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Ontario Grain Farmer Magazine is the flagship publication of Grain Farmers of Ontario and a source of information for our province’s grain farmers. 

Making her mark


A NEW SOFT red winter wheat variety could help growers with their battle against Fusarium.  Known as Marker (UGRC C5-116), performance trials have shown it offers the best Fusarium resistance of any other variety currently available.


“I think it is very exciting,” says Dr. Lily Tamburic-Ilincic, the Research Scientist at the University of Guelph Ridgetown Campus who developed Marker. “In the soft red class right now, we don’t have any lines that we call moderately resistant. In the past we had several; unfortunately, they didn’t stay around long because of poor yields. In this case, I am hoping that this line will have the ability, in terms of yield and Fusarium resistance, to do well.”

Performance trials conducted by private and public research programs across Ontario showed promising results, and led to Marker being supported by the Ontario Cereal Crops Committee (OCCC) for registration with the Canadian Food Inspection Agency (CFIA). 

The trials rated Marker as moderately resistant to Fusarium head blight (FHB). Deoxynivalenol (DON) levels tested as low as 5.3 parts per million (ppm) in grain harvested at the Nairn research location after inoculation with Fusarium graminearum and misting to increase disease pressure. This is in comparison to the moderately resistant check for Fusarium, a soft white variety known as Ava, with DON levels as low as 7.6 ppm, and in comparison to the moderately susceptible soft red check, Emmit, with a DON level of 14.9 ppm. More information about Marker’s performance is available at 

“Deoxynivalenol (DON) is a mycotoxin produced by Fusarium graminearum, and according to rules by Health Canada, more than two ppm in grain is not allowed for food anymore. It has to go into feed, meaning less money for growers at the end of the day,” explains Tamburic-Ilincic. “When a resistant line is used along with other agronomic practices, such as using a fungicide, it can be an important benefit to farmers.”

In 2013, DON was a major concern for farmers in some parts of Ontario. However, performance trials conducted under natural conditions supported the resistance shown by Marker in the inoculation trial. At Nairn, under natural conditions, Marker had 1.3 ppm of DON without a fungicide application, and 0.6 ppm with a fungicide. The check, Emmit, had 2.9 ppm without fungicide, and 1.3 ppm of DON with a fungicide application.

Tamburic-Ilincic was also pleased to learn her new variety offers another benefit to farmers. “Marker has shown good resistance to Septoria tritici. This is a leaf disease that is also very important in Ontario due to the economic impact it can have as a result of lost yields,” notes Tamburic-Ilincic.

Tamburic-Ilincic’s research program at the University of Guelph focuses on wheat pathology as well as wheat breeding and genetics. She works with all classes of wheat, but due to the fact that soft red wheat is more commonly grown, the majority of the new crosses she develops in her breeding program tend to be within this class.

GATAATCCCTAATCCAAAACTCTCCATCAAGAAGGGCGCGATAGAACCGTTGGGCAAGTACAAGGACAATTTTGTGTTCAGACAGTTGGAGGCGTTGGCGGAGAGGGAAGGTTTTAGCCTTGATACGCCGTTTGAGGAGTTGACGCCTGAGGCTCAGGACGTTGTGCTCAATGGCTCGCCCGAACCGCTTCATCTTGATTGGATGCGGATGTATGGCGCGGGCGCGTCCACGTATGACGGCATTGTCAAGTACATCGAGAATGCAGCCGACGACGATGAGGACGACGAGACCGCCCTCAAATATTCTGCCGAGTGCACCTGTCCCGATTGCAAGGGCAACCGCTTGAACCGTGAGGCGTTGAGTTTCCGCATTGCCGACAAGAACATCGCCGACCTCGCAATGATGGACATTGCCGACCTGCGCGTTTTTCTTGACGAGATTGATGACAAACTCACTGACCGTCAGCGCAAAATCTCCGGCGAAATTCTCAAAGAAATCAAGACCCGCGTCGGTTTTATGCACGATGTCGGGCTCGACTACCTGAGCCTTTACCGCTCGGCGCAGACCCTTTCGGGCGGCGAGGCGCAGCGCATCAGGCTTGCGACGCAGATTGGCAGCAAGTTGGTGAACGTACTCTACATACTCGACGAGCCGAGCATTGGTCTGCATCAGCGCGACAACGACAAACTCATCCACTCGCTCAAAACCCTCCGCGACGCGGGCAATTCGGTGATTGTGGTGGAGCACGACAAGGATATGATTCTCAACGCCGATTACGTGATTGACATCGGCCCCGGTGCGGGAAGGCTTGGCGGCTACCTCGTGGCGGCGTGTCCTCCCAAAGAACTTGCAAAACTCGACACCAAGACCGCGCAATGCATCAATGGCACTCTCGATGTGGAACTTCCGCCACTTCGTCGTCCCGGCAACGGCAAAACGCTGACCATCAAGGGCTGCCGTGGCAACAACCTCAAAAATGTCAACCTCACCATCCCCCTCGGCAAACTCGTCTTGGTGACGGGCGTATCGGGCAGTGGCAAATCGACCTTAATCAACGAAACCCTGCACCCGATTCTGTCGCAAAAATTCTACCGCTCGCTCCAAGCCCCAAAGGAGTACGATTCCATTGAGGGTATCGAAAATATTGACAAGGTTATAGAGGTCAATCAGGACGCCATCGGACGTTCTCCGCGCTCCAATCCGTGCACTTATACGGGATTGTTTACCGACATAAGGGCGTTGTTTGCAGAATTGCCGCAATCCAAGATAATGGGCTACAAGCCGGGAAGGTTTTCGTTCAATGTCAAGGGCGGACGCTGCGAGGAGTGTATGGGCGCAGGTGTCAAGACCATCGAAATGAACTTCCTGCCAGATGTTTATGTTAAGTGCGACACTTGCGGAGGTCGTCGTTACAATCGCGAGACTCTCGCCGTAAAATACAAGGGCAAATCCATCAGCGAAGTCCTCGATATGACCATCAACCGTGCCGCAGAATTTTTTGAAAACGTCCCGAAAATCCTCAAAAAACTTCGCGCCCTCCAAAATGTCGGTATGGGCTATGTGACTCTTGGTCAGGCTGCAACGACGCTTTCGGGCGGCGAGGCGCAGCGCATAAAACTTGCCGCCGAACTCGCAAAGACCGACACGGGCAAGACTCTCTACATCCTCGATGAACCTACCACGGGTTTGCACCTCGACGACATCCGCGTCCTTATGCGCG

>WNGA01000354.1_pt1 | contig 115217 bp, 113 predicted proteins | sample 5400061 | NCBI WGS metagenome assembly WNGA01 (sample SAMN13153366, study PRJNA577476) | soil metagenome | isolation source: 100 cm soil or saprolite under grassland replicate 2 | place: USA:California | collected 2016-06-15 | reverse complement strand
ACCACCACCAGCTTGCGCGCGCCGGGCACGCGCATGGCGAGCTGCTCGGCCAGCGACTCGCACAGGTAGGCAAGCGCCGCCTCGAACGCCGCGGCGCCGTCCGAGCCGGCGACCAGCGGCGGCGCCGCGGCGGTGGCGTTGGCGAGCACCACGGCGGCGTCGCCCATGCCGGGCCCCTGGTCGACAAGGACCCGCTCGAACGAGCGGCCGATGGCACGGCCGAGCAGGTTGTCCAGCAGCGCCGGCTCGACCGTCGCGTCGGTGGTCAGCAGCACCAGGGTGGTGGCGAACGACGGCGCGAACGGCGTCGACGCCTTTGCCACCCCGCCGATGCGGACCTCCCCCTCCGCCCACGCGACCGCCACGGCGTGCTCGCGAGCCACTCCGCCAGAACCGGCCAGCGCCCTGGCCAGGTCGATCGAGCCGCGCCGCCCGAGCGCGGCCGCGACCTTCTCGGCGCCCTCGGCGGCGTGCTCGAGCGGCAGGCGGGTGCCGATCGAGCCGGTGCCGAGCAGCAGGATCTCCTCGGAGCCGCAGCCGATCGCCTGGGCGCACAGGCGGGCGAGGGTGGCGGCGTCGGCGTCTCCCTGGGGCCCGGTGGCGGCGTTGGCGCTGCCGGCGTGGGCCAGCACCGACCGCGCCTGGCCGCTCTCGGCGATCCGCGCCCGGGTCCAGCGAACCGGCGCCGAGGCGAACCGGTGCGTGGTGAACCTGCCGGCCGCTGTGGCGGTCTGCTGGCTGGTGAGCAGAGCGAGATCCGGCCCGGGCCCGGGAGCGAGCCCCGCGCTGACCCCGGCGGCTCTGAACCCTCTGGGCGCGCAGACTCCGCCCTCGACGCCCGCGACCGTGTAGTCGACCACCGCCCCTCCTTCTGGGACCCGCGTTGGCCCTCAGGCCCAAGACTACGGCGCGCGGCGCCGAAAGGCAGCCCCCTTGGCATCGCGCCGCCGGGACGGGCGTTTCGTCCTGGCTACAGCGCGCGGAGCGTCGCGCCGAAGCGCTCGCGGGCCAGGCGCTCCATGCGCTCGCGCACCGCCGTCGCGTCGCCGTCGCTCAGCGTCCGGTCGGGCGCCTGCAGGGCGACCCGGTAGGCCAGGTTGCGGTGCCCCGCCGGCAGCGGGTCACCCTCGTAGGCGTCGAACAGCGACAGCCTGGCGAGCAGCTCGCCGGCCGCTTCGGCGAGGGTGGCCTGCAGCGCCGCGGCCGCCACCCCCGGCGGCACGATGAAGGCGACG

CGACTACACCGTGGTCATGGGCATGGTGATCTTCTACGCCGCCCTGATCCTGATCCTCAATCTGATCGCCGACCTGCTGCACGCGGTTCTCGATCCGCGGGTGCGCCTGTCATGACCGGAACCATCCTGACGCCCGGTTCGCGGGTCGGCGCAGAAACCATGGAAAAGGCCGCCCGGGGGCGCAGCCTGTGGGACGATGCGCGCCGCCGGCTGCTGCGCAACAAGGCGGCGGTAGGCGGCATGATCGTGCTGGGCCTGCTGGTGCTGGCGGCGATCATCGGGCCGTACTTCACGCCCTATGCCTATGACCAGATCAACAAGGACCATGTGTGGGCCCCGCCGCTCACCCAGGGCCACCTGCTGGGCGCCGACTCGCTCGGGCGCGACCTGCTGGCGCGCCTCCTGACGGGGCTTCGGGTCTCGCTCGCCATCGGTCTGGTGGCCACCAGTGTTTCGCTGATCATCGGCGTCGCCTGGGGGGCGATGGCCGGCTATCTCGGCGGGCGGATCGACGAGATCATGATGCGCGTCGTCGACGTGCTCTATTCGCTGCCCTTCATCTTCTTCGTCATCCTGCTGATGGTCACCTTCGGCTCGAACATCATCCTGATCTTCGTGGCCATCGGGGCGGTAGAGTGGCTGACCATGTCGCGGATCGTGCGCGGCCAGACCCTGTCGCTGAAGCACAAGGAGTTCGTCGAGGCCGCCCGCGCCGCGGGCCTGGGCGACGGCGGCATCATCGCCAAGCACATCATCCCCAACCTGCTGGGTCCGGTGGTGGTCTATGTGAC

In addition to conventional breeding techniques, Tamburic-Ilincic uses marker assisted selection to speed up the breeding process by several years. “When you make a cross, you have the opportunity to extract the DNA from the progeny’s seedling and then look for markers associated with the trait of interest. For Fusarium resistance, we make the selection based on markers, as well as visual symptoms after inoculation in the field,” explains Tamburic-Ilincic.

“With my breeding and genetics program, I feel that developing something new for growers could really make a difference at the end of the day,” says Tamburic-Ilincic. “Even though I am still doing my research in plant pathology and Fusarium and other diseases, I personally feel that being able to make new crosses from zero and take them along the route to variety development makes me happy and the possibility of being able to bring something new to growers is really cool.”

With the success of Marker, Tamburic-Ilincic is now focusing on other soft red, hard red, and soft white wheat varieties with good resistance to Fusarium that she hopes will be entered into performance trials and made available in the next five years.

Given the length of time it takes to breed new varieties — eight to 10 years — Tamburic-Ilincic’s crosses are continuously at different stages of development. Marker will be used in future crosses and some of its characteristics have already been included in other soft red lines.

For producers interested in growing Marker, it is expected to be distributed in limited quantities through Bramhill Seed by fall 2015.

The development of Marker was supported by the Canadian Field Crop Research Alliance (CFCRA), of which Grain Farmers of Ontario is a founding member, and through Agriculture and Agri-Food Canada’s (AAFC) Developing Innovative Agri-Products (DIAP) program. The DIAP program supports industry-led science and technology projects that bridge the gap between ideas and discoveries and products in the marketplace. Tamburic-Ilincic’s breeding program continues to be supported through the National Wheat Improvement Program (NWIP) cluster within the AgriInnovation Program, a five-year initiative under Growing Forward 2. The NWIP is led by the Western Grains Research Foundation in partnership with CFCRA, AAFC, and the Alberta Wheat Commission. •

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